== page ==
Low Carbon Growth in the Northeast Asian Economies: Mirage or Reality?
The Paris Climate Agreement established a new target of combating global warming "well below 2 degrees Celsius". This goal will lead to the transformation and deep decarbonization of world economy aiming at nearly zero carbon emissions soon after 2050. The Northeastern Asian countries (responsible for 40% of global CO2 emissions) have all rechnological, resource and ivnestment potential for decarbonization both domestically and internationally, and can show leadership in this efforts on global scale.
The second book from The Russia Balance Sheet Project, a collaboration of two of the world's preeminent research institutions--the Peterson Institute for International Economics and the Center for Strategic and International Studies--examines Russia after the financial crisis of 2007-2009. In the aftermath of the crisis, what is Russia's current economic status and role in the world order? How has the crisis changed a push for an innovation-driven economy fueled by advanced technology growth? Furthermore, how have recent allegations of political corruption affected domestic politics as well as the world's perception of Russia? To answer these questions, the book assesses Russia's international policy challenges and also provides an all-encompassing review of domestic issues. The authors consider foreign policy, Russia and it neighbors, climate change, Russia's role in the world, domestic politics, and corruption. As Russia grapples with the realities of the post-crisis world, this lucid volume offers the keen insights of today's foremost experts on Russia.
The book is devoted to a wide range of sustainable development issues in Russia: from review of the political, legal and institutional frameworks for green economy development to particular practices of waste management, renewable energy use, ecological education, information and awareness raising on sustainable development.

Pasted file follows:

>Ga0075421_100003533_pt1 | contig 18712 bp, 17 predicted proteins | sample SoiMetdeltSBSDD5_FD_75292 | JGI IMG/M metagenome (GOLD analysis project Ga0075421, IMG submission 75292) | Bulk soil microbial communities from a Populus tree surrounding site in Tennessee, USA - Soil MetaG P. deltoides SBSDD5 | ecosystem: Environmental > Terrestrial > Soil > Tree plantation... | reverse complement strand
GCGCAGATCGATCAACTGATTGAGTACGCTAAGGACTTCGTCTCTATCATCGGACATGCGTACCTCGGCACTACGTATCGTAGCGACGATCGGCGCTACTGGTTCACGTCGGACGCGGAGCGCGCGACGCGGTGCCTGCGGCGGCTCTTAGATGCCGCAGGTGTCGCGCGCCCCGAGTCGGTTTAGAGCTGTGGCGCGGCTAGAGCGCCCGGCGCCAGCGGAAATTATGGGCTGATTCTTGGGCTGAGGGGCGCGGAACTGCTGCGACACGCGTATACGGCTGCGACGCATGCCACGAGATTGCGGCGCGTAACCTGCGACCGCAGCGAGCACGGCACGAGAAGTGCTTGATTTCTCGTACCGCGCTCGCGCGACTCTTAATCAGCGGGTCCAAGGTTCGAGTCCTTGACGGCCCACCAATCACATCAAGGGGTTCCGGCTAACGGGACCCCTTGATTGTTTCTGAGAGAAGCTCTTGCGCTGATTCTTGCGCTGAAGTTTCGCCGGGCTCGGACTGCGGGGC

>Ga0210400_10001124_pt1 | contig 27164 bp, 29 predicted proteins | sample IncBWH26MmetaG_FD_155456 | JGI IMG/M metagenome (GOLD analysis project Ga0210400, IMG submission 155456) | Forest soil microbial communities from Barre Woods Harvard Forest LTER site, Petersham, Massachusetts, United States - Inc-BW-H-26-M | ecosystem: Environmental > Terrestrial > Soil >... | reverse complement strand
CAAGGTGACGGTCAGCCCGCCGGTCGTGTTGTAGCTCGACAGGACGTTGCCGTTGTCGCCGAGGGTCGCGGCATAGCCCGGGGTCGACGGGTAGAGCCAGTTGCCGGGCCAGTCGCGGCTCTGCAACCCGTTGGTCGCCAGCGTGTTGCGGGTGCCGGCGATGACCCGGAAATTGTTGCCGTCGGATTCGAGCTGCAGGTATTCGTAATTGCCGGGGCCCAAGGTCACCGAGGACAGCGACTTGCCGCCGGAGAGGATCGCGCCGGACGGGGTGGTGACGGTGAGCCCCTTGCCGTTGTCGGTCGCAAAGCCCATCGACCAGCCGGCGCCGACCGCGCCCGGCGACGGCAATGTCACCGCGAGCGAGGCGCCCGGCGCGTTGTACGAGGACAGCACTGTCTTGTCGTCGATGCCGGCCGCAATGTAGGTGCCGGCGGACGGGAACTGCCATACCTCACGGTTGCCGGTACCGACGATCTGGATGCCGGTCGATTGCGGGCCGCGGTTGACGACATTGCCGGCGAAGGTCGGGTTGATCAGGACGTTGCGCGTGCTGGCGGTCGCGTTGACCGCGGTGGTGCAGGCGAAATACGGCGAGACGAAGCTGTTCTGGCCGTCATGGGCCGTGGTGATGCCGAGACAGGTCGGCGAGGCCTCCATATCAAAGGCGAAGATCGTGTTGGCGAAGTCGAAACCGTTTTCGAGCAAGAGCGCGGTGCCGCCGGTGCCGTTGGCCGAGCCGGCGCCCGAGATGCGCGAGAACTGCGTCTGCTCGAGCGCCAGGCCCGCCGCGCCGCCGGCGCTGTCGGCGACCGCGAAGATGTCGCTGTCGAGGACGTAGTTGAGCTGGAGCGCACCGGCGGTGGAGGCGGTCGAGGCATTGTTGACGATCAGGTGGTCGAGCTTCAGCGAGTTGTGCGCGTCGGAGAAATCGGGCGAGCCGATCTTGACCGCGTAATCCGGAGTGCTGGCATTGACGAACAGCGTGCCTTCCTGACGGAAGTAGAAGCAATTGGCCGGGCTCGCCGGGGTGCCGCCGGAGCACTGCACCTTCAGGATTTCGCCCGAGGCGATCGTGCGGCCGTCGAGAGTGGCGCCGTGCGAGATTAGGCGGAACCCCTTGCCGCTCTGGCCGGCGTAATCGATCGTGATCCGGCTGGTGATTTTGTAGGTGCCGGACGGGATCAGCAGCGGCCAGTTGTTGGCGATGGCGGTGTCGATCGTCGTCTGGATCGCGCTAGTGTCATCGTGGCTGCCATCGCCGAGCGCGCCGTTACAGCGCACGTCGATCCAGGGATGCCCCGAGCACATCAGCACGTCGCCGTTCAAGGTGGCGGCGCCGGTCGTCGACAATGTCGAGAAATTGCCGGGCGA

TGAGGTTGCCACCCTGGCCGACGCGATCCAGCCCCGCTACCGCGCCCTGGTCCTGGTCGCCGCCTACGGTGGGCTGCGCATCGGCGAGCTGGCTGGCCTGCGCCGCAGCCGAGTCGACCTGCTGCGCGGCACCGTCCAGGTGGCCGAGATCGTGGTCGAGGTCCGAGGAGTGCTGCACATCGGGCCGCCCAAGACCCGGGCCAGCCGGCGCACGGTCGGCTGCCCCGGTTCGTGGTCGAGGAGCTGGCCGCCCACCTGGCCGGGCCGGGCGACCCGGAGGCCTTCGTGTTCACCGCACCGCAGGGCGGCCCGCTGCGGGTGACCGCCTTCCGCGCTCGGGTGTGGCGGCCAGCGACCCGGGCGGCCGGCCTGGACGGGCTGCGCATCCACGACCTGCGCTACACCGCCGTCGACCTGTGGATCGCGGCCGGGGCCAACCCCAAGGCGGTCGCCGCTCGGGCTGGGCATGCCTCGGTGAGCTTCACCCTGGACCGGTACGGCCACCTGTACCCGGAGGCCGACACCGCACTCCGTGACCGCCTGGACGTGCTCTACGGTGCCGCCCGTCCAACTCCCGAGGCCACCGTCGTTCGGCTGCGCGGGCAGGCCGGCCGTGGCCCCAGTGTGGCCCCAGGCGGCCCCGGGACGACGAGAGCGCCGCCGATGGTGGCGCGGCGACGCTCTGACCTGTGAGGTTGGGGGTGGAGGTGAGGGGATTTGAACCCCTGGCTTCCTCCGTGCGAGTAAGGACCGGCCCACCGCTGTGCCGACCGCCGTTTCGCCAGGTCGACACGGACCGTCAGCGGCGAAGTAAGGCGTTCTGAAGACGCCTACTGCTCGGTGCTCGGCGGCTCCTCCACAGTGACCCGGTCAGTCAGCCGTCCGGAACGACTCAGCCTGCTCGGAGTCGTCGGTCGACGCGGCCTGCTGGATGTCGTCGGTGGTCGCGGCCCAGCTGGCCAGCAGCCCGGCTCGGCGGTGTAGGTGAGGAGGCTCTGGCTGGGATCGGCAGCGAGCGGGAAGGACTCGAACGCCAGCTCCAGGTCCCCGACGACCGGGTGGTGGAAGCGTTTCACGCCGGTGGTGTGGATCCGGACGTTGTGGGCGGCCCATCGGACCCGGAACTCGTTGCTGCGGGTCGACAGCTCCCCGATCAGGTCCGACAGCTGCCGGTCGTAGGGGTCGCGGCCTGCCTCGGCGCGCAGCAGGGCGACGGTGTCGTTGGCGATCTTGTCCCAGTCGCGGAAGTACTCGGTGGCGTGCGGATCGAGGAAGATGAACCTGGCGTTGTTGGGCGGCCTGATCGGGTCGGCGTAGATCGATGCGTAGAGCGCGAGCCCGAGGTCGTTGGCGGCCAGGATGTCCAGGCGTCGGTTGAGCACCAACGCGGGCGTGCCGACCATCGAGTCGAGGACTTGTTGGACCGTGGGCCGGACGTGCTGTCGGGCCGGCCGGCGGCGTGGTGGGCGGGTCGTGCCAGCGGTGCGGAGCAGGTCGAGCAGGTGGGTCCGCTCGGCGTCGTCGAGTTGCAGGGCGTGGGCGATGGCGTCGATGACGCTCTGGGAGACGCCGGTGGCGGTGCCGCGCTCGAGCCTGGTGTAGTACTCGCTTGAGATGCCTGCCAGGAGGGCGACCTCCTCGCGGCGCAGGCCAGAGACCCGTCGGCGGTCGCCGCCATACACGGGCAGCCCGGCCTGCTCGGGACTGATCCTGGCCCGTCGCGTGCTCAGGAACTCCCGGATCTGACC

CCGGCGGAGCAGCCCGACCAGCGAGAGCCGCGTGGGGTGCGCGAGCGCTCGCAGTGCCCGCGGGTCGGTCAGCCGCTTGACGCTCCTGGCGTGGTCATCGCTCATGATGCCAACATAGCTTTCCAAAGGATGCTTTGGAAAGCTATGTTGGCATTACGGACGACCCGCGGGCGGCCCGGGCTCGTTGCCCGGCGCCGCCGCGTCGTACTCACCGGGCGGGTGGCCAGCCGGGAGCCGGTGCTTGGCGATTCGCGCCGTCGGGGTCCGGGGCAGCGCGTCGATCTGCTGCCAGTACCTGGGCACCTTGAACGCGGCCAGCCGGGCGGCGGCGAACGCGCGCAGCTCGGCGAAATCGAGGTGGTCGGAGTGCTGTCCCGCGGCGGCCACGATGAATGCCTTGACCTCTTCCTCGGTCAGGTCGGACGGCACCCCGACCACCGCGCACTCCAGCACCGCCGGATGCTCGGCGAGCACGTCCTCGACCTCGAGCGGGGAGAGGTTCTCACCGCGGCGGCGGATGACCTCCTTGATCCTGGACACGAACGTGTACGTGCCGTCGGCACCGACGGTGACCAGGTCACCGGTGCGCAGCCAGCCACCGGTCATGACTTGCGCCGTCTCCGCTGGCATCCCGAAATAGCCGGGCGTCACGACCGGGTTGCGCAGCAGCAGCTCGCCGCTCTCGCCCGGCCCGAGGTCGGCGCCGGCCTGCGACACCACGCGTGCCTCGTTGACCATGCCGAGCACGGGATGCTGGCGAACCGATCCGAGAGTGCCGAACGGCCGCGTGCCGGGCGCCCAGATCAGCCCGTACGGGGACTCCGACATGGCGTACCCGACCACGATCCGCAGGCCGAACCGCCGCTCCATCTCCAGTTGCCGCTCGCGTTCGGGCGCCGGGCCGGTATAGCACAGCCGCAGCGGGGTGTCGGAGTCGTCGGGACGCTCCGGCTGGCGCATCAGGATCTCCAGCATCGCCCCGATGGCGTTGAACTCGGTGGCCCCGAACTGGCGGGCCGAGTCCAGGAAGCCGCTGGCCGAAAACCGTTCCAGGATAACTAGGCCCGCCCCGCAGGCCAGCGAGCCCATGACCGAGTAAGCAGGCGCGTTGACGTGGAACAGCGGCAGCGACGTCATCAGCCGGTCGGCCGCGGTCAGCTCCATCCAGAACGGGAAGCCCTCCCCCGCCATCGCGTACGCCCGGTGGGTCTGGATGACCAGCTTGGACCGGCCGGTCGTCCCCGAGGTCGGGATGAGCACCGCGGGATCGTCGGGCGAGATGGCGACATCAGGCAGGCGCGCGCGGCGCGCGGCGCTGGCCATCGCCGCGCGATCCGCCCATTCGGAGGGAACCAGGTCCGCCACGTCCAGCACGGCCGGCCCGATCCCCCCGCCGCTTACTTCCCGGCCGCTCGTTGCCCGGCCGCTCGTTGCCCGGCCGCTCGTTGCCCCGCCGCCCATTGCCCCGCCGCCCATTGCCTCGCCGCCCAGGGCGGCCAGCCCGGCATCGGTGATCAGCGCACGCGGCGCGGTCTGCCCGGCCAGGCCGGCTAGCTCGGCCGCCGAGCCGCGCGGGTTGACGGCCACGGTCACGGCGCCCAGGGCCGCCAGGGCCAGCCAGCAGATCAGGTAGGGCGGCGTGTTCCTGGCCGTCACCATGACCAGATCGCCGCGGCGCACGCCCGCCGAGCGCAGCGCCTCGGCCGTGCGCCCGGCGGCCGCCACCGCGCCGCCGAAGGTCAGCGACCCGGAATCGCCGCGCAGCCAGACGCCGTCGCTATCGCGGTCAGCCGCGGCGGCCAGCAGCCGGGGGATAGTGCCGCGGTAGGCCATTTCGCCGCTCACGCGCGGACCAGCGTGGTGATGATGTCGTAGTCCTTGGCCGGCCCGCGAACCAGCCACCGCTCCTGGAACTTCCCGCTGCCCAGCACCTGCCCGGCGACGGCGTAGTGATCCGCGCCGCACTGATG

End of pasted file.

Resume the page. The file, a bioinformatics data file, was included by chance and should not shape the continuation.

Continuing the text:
The article focuses on the influence of global climate change on the world economy. The author points out that this influence is broader than damage from the transformation of environment caused by climate change and involves the variety of issues including impacts on the technological progress and formation of new carbon markets. Special attention is paid to the role of intergovernmental regulation and the composition of climate policy which change as the influence of climate change grows. Climate policy passes to the national level and switches to the priority of adaptation measures.
Climate change is already happening and negatively affecting agricultural production in Russia, particularly the crops production, as one of the most bulnerable to weather and climatic factors. First part of the publication presents the economic valuation of climate change impacts on crops production on the national level. In the second part of it we present findings of the case studies in two Russian agricultural provinces, where the negative impacts of climate change are clearly observed. In conclusion, we consider possible options for adaptation of Russian agriculture to climate change.